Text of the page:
When the Germans march into Prague, armour-plating inventor Dr Bomasch flees to England. His daughter Anna escapes from arrest to join him, but the Gestapo manage to kidnap them both back ... See full summary »
Forced to play a dangerous game of cat-and-mouse in the chaos of war, an elite Army bomb squad unit must come together in a city where everyone is a potential enemy and every object could be a deadly bomb.
In the Atlantic during WWII, a ship and a German U-boat are involved in a battle and both are sunk. The survivors from the ship gather in one of the boats. They are from a variety of backgrounds: an international journalist, a rich businessman, the radio operator, a nurse, a steward, a sailor and an engineer with communist tendencies. Trouble starts when they pull a man out of the water who turns out to be from the U-boat. Written by
Col Needham <firstname.lastname@example.org>
The film was shot entirely on a restricted set in which the boat was secured in a large studio tank. Alfred Hitchcock, always striving for realism, insisted that the boat never remain stationary and that there always be an added touch of ocean mist and fog compounded of oil forced through dry ice. See more »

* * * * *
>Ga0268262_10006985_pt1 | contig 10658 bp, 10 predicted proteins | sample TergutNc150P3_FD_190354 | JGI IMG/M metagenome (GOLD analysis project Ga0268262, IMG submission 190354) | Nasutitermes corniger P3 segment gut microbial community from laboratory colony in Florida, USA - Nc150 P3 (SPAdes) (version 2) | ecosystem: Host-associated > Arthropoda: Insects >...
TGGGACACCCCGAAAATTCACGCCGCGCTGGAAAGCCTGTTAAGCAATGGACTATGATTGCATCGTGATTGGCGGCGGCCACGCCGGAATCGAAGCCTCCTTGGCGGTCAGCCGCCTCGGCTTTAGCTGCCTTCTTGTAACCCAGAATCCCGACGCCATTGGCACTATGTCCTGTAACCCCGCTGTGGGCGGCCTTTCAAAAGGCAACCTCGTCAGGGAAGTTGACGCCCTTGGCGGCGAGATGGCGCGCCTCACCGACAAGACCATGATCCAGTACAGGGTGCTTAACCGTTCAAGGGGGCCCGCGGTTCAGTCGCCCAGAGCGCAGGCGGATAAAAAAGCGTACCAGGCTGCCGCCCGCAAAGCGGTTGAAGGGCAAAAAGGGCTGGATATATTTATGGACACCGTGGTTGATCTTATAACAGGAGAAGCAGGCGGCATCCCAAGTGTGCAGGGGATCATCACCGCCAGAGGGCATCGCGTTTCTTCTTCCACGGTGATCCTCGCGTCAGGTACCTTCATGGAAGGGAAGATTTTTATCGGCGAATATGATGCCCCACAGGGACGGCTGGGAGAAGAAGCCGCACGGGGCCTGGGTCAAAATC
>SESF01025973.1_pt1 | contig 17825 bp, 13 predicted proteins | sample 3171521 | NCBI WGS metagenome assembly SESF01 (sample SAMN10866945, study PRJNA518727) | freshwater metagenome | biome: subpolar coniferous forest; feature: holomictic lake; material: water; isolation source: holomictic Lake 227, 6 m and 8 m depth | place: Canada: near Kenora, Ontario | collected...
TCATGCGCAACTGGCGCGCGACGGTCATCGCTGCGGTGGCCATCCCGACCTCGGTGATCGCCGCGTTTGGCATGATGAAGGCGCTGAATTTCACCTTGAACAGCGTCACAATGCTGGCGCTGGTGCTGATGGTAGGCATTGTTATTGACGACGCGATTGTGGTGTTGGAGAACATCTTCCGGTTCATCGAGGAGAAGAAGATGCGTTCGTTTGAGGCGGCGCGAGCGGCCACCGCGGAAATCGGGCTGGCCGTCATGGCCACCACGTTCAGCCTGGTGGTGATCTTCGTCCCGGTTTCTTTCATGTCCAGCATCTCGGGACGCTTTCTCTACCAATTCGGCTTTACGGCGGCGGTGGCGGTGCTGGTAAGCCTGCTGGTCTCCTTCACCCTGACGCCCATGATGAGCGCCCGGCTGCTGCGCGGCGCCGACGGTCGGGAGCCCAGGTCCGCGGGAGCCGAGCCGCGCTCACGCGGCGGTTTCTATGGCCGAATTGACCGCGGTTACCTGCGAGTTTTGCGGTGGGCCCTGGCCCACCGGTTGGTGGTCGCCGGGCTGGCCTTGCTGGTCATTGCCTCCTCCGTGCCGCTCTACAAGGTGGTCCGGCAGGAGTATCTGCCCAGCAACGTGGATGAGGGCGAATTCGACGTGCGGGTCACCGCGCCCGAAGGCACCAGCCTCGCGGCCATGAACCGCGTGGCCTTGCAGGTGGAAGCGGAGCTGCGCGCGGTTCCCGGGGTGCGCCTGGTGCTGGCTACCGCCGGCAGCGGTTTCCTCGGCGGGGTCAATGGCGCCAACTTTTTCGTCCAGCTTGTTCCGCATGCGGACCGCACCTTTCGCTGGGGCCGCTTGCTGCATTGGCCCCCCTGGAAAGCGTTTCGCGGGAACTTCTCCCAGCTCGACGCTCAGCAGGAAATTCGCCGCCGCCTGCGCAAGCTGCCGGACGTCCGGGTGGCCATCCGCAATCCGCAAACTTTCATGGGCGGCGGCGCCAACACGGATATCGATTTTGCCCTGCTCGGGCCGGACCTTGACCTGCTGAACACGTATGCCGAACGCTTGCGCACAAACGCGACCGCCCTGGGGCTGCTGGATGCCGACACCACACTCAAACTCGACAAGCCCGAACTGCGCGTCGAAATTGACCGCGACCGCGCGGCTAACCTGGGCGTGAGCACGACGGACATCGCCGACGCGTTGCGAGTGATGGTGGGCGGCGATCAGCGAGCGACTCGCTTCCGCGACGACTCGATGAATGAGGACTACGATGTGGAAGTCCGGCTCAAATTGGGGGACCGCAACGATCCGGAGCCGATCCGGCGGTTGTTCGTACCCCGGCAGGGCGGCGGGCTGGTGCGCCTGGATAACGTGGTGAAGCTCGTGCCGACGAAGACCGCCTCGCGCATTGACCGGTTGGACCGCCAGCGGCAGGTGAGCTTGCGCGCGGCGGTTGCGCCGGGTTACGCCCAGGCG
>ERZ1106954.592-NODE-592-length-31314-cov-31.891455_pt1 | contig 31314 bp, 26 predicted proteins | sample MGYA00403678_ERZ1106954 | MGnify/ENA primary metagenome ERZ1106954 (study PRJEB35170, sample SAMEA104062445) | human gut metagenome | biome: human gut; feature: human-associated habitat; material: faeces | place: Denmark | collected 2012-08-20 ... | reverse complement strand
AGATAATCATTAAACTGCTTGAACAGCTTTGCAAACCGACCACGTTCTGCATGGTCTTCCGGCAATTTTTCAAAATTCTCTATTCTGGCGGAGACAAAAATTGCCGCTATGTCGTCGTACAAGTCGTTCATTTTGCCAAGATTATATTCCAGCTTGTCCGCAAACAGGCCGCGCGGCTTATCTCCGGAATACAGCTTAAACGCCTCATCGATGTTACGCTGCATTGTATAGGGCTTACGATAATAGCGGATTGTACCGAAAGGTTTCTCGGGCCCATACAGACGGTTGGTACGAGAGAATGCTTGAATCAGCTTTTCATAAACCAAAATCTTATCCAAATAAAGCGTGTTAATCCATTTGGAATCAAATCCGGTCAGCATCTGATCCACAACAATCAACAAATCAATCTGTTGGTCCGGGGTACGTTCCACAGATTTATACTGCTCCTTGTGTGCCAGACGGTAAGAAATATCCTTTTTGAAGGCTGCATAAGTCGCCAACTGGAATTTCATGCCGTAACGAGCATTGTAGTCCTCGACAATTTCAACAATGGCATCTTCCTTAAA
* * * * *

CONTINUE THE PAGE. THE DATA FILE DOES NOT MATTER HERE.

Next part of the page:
After Gus awakes from his amputation, the nurse has both arms near her at first. Then, she is leaning over Gus with her right arm outstretched in the next shot. See more »
[climbs into boat]
Lady, you certainly don't look like somebody that's just been shipwrecked.
Man, I certainly feel like it.
See more »
For some reason, "Lifeboat" has remained a relatively obscure and overlooked Hitchcock film. True, the pace is nothing like a North By Northwest or Rear Window, but the level of drama provided is as high as any of Hitchcock's films, early or late. The scene where the mother wakes up in Tallulah's fur coat and asks where her little Johnny is was one of the most gut wrenching scenes I've ever seen in a movie, and I've seen plenty of movies. The movie, while wonderfully developing its own nine characters, also raises questions aimed at the viewer, pointedly questioning how each one of us would react in those certain situations. Personally, I thought the movie was another Hitchcock masterpiece, and I would definitely give it four out of four stars.
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